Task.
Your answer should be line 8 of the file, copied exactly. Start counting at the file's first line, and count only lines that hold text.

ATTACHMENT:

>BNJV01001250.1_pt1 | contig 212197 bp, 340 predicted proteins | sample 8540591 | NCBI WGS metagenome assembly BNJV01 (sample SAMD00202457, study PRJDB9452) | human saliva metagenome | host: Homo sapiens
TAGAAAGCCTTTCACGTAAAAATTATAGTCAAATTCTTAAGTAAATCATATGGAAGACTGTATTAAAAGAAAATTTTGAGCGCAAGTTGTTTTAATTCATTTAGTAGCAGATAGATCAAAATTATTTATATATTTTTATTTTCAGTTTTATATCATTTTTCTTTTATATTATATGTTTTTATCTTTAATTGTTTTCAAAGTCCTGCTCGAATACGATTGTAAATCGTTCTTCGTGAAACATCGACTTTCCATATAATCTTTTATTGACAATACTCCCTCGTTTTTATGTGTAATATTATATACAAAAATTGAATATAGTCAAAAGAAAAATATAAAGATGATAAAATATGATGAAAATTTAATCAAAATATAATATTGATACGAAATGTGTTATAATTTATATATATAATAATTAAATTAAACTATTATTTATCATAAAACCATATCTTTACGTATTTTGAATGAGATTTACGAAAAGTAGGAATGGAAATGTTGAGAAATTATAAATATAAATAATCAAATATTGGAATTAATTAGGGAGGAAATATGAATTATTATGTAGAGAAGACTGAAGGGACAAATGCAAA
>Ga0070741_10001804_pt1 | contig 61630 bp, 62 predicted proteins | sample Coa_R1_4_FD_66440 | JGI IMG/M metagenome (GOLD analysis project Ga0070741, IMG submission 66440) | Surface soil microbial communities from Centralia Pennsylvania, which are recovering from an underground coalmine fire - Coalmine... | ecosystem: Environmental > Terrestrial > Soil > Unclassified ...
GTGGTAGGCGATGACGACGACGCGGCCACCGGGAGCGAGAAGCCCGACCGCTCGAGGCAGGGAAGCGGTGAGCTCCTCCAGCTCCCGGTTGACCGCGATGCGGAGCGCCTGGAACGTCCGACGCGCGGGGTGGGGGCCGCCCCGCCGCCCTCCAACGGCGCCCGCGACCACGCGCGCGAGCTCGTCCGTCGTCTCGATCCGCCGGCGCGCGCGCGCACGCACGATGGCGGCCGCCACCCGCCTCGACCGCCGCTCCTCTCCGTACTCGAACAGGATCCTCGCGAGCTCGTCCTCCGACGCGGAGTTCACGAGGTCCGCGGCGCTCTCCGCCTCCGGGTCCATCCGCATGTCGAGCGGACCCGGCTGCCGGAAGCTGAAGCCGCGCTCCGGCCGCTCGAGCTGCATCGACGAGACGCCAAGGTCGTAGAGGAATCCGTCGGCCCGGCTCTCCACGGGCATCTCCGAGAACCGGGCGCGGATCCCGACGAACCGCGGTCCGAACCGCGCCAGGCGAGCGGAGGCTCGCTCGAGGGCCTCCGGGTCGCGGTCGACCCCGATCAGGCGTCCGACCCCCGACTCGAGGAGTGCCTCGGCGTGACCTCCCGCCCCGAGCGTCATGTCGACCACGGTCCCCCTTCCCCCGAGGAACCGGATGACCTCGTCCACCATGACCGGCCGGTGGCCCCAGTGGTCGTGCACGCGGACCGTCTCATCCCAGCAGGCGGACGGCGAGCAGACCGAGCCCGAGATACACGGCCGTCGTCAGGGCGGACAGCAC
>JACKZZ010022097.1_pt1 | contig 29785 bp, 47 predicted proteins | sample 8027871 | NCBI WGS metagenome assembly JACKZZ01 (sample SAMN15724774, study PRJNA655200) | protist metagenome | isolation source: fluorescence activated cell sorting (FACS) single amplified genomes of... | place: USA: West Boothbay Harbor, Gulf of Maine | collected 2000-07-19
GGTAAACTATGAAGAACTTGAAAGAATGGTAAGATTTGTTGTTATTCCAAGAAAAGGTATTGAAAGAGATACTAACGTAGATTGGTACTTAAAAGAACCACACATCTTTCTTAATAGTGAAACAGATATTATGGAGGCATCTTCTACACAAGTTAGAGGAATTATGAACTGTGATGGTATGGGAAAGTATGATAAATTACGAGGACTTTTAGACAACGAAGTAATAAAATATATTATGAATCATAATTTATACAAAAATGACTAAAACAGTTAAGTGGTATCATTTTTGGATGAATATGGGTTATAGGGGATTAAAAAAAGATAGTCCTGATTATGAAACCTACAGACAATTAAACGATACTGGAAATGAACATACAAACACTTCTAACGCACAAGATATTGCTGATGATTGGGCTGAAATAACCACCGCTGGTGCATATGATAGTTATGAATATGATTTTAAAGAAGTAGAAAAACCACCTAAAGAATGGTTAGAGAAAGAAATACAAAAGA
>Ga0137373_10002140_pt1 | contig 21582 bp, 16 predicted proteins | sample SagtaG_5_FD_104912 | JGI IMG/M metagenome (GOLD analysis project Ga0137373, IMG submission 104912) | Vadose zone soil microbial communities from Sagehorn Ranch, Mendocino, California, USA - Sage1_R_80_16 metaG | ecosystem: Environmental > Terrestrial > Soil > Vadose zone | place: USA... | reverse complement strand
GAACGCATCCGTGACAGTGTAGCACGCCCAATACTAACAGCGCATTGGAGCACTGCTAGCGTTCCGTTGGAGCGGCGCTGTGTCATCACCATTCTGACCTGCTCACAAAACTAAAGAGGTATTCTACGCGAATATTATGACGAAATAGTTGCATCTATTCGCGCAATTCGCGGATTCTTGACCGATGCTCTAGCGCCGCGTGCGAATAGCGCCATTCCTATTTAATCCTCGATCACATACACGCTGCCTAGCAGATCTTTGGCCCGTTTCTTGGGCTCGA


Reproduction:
GAACGCATCCGTGACAGTGTAGCACGCCCAATACTAACAGCGCATTGGAGCACTGCTAGCGTTCCGTTGGAGCGGCGCTGTGTCATCACCATTCTGACCTGCTCACAAAACTAAAGAGGTATTCTACGCGAATATTATGACGAAATAGTTGCATCTATTCGCGCAATTCGCGGATTCTTGACCGATGCTCTAGCGCCGCGTGCGAATAGCGCCATTCCTATTTAATCCTCGATCACATACACGCTGCCTAGCAGATCTTTGGCCCGTTTCTTGGGCTCGA